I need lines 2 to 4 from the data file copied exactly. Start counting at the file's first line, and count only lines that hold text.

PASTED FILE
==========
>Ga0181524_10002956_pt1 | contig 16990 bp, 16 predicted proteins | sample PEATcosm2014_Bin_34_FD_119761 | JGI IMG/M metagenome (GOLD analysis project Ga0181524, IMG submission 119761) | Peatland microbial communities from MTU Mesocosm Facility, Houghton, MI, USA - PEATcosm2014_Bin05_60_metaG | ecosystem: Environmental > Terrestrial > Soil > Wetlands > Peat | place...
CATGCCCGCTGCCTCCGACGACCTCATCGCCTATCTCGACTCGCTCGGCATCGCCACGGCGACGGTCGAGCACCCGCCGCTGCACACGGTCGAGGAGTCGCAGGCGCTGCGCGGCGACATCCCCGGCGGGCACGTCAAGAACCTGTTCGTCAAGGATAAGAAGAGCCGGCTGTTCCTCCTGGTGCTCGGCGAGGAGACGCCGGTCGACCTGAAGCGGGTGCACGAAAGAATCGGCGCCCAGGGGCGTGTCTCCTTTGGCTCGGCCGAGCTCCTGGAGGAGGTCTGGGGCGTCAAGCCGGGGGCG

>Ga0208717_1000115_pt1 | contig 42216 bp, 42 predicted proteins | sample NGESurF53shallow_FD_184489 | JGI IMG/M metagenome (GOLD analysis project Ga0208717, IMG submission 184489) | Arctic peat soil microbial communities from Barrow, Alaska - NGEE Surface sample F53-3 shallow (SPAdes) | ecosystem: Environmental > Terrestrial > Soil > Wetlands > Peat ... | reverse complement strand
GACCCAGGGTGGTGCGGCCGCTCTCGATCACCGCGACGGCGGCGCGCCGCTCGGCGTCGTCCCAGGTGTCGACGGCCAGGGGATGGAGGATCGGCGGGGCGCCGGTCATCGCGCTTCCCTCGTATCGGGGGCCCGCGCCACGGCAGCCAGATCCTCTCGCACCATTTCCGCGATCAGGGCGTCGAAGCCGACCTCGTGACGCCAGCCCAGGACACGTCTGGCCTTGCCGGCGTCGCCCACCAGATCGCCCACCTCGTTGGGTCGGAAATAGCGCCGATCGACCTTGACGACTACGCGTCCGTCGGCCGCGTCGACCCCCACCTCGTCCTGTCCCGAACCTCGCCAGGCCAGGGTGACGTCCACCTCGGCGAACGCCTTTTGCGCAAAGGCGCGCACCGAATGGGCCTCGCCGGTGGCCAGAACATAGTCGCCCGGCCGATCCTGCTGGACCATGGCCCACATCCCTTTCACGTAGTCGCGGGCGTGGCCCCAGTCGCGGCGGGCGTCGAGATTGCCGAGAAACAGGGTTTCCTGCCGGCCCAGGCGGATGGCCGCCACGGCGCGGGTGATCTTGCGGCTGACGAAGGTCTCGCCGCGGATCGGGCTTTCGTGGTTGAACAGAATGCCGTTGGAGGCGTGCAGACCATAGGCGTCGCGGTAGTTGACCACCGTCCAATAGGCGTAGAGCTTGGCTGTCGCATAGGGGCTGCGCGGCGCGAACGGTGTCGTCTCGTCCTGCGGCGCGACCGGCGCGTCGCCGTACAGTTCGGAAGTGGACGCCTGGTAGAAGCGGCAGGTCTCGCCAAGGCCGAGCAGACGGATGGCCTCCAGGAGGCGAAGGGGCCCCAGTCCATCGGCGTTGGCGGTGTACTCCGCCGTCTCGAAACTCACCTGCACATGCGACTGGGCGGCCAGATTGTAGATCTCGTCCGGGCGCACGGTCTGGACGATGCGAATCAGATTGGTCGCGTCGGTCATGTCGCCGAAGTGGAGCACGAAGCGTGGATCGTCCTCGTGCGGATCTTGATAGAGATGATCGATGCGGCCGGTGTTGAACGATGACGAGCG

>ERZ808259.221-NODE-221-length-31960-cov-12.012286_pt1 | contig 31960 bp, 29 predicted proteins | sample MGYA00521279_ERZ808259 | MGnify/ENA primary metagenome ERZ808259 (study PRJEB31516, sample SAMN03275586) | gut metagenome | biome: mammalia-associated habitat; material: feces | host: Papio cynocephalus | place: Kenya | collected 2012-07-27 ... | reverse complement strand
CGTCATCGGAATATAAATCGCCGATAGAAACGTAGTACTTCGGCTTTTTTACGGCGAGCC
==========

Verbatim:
CATGCCCGCTGCCTCCGACGACCTCATCGCCTATCTCGACTCGCTCGGCATCGCCACGGCGACGGTCGAGCACCCGCCGCTGCACACGGTCGAGGAGTCGCAGGCGCTGCGCGGCGACATCCCCGGCGGGCACGTCAAGAACCTGTTCGTCAAGGATAAGAAGAGCCGGCTGTTCCTCCTGGTGCTCGGCGAGGAGACGCCGGTCGACCTGAAGCGGGTGCACGAAAGAATCGGCGCCCAGGGGCGTGTCTCCTTTGGCTCGGCCGAGCTCCTGGAGGAGGTCTGGGGCGTCAAGCCGGGGGCG

>Ga0208717_1000115_pt1 | contig 42216 bp, 42 predicted proteins | sample NGESurF53shallow_FD_184489 | JGI IMG/M metagenome (GOLD analysis project Ga0208717, IMG submission 184489) | Arctic peat soil microbial communities from Barrow, Alaska - NGEE Surface sample F53-3 shallow (SPAdes) | ecosystem: Environmental > Terrestrial > Soil > Wetlands > Peat ... | reverse complement strand
GACCCAGGGTGGTGCGGCCGCTCTCGATCACCGCGACGGCGGCGCGCCGCTCGGCGTCGTCCCAGGTGTCGACGGCCAGGGGATGGAGGATCGGCGGGGCGCCGGTCATCGCGCTTCCCTCGTATCGGGGGCCCGCGCCACGGCAGCCAGATCCTCTCGCACCATTTCCGCGATCAGGGCGTCGAAGCCGACCTCGTGACGCCAGCCCAGGACACGTCTGGCCTTGCCGGCGTCGCCCACCAGATCGCCCACCTCGTTGGGTCGGAAATAGCGCCGATCGACCTTGACGACTACGCGTCCGTCGGCCGCGTCGACCCCCACCTCGTCCTGTCCCGAACCTCGCCAGGCCAGGGTGACGTCCACCTCGGCGAACGCCTTTTGCGCAAAGGCGCGCACCGAATGGGCCTCGCCGGTGGCCAGAACATAGTCGCCCGGCCGATCCTGCTGGACCATGGCCCACATCCCTTTCACGTAGTCGCGGGCGTGGCCCCAGTCGCGGCGGGCGTCGAGATTGCCGAGAAACAGGGTTTCCTGCCGGCCCAGGCGGATGGCCGCCACGGCGCGGGTGATCTTGCGGCTGACGAAGGTCTCGCCGCGGATCGGGCTTTCGTGGTTGAACAGAATGCCGTTGGAGGCGTGCAGACCATAGGCGTCGCGGTAGTTGACCACCGTCCAATAGGCGTAGAGCTTGGCTGTCGCATAGGGGCTGCGCGGCGCGAACGGTGTCGTCTCGTCCTGCGGCGCGACCGGCGCGTCGCCGTACAGTTCGGAAGTGGACGCCTGGTAGAAGCGGCAGGTCTCGCCAAGGCCGAGCAGACGGATGGCCTCCAGGAGGCGAAGGGGCCCCAGTCCATCGGCGTTGGCGGTGTACTCCGCCGTCTCGAAACTCACCTGCACATGCGACTGGGCGGCCAGATTGTAGATCTCGTCCGGGCGCACGGTCTGGACGATGCGAATCAGATTGGTCGCGTCGGTCATGTCGCCGAAGTGGAGCACGAAGCGTGGATCGTCCTCGTGCGGATCTTGATAGAGATGATCGATGCGGCCGGTGTTGAACGATGACGAGCG